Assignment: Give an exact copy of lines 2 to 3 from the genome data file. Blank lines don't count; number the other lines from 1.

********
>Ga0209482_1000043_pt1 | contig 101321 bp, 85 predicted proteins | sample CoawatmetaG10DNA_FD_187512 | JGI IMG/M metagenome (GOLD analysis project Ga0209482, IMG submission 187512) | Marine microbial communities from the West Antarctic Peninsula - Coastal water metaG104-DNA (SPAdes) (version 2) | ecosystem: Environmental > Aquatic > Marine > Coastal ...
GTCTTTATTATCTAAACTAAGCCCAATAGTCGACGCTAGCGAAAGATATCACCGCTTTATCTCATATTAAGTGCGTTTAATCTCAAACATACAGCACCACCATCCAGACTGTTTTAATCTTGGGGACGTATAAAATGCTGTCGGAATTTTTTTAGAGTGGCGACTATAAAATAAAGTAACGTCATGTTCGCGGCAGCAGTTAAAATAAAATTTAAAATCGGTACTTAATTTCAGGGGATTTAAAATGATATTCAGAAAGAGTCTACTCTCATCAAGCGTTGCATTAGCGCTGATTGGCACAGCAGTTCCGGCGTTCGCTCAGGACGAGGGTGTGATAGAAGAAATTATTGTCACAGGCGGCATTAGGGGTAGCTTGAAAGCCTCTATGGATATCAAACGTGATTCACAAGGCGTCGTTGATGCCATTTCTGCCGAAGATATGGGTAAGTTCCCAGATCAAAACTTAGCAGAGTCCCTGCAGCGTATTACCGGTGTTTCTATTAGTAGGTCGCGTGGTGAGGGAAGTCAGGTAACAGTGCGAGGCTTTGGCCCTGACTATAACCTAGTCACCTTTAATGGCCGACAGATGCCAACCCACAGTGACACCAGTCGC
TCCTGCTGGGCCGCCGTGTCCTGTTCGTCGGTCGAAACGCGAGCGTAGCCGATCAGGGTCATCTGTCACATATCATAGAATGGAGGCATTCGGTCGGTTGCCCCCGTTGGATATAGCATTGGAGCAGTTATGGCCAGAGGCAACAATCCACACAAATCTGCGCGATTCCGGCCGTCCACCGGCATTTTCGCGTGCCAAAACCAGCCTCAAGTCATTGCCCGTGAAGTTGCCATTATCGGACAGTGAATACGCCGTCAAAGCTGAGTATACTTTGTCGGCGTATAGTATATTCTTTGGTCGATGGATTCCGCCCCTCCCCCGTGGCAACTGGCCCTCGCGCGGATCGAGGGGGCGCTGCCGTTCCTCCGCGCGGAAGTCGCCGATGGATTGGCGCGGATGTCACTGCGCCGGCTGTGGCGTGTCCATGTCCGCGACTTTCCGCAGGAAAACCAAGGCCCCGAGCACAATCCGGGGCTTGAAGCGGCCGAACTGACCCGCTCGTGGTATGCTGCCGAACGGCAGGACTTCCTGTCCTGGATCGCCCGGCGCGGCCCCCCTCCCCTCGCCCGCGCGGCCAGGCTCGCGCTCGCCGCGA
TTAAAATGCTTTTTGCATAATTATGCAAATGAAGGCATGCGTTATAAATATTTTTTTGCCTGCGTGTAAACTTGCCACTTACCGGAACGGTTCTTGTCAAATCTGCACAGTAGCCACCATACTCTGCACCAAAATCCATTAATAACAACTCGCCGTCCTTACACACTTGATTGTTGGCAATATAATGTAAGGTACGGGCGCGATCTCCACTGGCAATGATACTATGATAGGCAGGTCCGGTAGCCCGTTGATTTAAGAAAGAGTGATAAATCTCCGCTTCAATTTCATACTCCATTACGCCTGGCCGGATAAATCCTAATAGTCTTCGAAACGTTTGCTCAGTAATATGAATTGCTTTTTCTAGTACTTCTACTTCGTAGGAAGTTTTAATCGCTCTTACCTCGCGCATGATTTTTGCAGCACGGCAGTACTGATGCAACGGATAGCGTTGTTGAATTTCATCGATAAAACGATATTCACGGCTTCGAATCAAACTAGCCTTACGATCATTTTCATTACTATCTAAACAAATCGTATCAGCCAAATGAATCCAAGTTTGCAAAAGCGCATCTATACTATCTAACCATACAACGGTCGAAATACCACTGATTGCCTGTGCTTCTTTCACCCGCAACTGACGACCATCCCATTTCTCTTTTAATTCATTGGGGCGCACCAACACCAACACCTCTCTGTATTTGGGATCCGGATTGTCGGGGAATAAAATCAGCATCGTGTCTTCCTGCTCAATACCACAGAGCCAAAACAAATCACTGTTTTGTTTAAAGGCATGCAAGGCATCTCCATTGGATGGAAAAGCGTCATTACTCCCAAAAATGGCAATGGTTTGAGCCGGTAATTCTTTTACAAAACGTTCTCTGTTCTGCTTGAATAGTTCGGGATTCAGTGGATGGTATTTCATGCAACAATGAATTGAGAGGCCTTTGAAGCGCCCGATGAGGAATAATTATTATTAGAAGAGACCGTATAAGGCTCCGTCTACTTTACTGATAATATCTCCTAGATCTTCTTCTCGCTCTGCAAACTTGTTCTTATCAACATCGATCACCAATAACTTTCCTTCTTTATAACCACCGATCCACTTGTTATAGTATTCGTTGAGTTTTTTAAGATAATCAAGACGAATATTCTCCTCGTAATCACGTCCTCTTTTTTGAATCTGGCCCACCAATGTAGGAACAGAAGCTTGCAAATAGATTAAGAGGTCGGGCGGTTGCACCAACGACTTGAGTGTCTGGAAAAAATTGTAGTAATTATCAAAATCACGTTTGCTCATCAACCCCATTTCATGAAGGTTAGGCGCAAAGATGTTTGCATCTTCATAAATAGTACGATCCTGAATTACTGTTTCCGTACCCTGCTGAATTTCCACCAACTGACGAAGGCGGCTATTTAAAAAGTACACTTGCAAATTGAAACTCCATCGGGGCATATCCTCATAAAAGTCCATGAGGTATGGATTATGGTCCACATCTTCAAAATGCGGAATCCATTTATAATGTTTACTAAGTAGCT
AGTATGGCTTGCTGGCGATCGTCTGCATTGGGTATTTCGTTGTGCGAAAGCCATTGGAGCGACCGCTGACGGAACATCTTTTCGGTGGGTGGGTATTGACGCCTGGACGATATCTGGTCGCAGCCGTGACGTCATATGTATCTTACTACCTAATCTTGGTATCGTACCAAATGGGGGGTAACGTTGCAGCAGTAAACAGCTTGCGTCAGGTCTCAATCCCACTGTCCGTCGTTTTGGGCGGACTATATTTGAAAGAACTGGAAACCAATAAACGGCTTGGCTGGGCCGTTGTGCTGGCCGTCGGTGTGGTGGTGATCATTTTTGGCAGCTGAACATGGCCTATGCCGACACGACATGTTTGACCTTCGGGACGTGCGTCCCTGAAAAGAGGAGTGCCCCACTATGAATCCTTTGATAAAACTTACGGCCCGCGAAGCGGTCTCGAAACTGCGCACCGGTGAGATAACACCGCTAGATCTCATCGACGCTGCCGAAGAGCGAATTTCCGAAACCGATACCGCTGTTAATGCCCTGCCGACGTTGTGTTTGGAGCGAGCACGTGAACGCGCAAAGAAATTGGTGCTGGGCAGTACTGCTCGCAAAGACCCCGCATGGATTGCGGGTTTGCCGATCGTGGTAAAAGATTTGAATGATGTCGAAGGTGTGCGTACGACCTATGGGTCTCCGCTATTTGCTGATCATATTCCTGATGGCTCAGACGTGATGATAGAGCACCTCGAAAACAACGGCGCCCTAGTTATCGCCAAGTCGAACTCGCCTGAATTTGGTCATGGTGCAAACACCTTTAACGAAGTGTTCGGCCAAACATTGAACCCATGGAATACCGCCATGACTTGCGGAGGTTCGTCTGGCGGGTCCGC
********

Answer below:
GTCTTTATTATCTAAACTAAGCCCAATAGTCGACGCTAGCGAAAGATATCACCGCTTTATCTCATATTAAGTGCGTTTAATCTCAAACATACAGCACCACCATCCAGACTGTTTTAATCTTGGGGACGTATAAAATGCTGTCGGAATTTTTTTAGAGTGGCGACTATAAAATAAAGTAACGTCATGTTCGCGGCAGCAGTTAAAATAAAATTTAAAATCGGTACTTAATTTCAGGGGATTTAAAATGATATTCAGAAAGAGTCTACTCTCATCAAGCGTTGCATTAGCGCTGATTGGCACAGCAGTTCCGGCGTTCGCTCAGGACGAGGGTGTGATAGAAGAAATTATTGTCACAGGCGGCATTAGGGGTAGCTTGAAAGCCTCTATGGATATCAAACGTGATTCACAAGGCGTCGTTGATGCCATTTCTGCCGAAGATATGGGTAAGTTCCCAGATCAAAACTTAGCAGAGTCCCTGCAGCGTATTACCGGTGTTTCTATTAGTAGGTCGCGTGGTGAGGGAAGTCAGGTAACAGTGCGAGGCTTTGGCCCTGACTATAACCTAGTCACCTTTAATGGCCGACAGATGCCAACCCACAGTGACACCAGTCGC
TCCTGCTGGGCCGCCGTGTCCTGTTCGTCGGTCGAAACGCGAGCGTAGCCGATCAGGGTCATCTGTCACATATCATAGAATGGAGGCATTCGGTCGGTTGCCCCCGTTGGATATAGCATTGGAGCAGTTATGGCCAGAGGCAACAATCCACACAAATCTGCGCGATTCCGGCCGTCCACCGGCATTTTCGCGTGCCAAAACCAGCCTCAAGTCATTGCCCGTGAAGTTGCCATTATCGGACAGTGAATACGCCGTCAAAGCTGAGTATACTTTGTCGGCGTATAGTATATTCTTTGGTCGATGGATTCCGCCCCTCCCCCGTGGCAACTGGCCCTCGCGCGGATCGAGGGGGCGCTGCCGTTCCTCCGCGCGGAAGTCGCCGATGGATTGGCGCGGATGTCACTGCGCCGGCTGTGGCGTGTCCATGTCCGCGACTTTCCGCAGGAAAACCAAGGCCCCGAGCACAATCCGGGGCTTGAAGCGGCCGAACTGACCCGCTCGTGGTATGCTGCCGAACGGCAGGACTTCCTGTCCTGGATCGCCCGGCGCGGCCCCCCTCCCCTCGCCCGCGCGGCCAGGCTCGCGCTCGCCGCGA